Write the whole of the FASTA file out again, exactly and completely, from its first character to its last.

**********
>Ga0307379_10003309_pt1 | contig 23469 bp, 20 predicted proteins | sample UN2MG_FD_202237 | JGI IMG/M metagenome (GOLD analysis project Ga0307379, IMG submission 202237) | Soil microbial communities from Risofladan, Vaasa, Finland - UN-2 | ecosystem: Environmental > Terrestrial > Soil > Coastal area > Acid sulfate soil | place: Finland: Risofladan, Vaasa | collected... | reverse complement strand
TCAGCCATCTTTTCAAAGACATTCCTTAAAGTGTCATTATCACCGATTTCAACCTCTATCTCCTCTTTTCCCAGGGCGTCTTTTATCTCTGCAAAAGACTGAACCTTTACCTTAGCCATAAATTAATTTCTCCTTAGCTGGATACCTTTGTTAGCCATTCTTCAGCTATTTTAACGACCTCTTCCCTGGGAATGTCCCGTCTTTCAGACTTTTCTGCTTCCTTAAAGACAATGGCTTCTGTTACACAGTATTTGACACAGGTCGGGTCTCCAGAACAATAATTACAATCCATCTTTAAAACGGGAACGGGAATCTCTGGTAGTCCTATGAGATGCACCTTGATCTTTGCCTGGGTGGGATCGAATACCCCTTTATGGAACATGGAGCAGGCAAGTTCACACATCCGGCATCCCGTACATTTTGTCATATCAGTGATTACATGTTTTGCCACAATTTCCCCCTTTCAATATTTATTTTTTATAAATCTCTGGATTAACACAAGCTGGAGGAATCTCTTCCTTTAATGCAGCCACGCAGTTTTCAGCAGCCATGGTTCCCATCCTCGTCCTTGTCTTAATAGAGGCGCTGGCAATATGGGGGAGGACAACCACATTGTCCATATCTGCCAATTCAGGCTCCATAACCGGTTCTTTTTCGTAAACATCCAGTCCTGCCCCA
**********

>Ga0307379_10003309_pt1 | contig 23469 bp, 20 predicted proteins | sample UN2MG_FD_202237 | JGI IMG/M metagenome (GOLD analysis project Ga0307379, IMG submission 202237) | Soil microbial communities from Risofladan, Vaasa, Finland - UN-2 | ecosystem: Environmental > Terrestrial > Soil > Coastal area > Acid sulfate soil | place: Finland: Risofladan, Vaasa | collected... | reverse complement strand
TCAGCCATCTTTTCAAAGACATTCCTTAAAGTGTCATTATCACCGATTTCAACCTCTATCTCCTCTTTTCCCAGGGCGTCTTTTATCTCTGCAAAAGACTGAACCTTTACCTTAGCCATAAATTAATTTCTCCTTAGCTGGATACCTTTGTTAGCCATTCTTCAGCTATTTTAACGACCTCTTCCCTGGGAATGTCCCGTCTTTCAGACTTTTCTGCTTCCTTAAAGACAATGGCTTCTGTTACACAGTATTTGACACAGGTCGGGTCTCCAGAACAATAATTACAATCCATCTTTAAAACGGGAACGGGAATCTCTGGTAGTCCTATGAGATGCACCTTGATCTTTGCCTGGGTGGGATCGAATACCCCTTTATGGAACATGGAGCAGGCAAGTTCACACATCCGGCATCCCGTACATTTTGTCATATCAGTGATTACATGTTTTGCCACAATTTCCCCCTTTCAATATTTATTTTTTATAAATCTCTGGATTAACACAAGCTGGAGGAATCTCTTCCTTTAATGCAGCCACGCAGTTTTCAGCAGCCATGGTTCCCATCCTCGTCCTTGTCTTAATAGAGGCGCTGGCAATATGGGGGAGGACAACCACATTGTCCATATCTGCCAATTCAGGCTCCATAACCGGTTCTTTTTCGTAAACATCCAGTCCTGCCCCA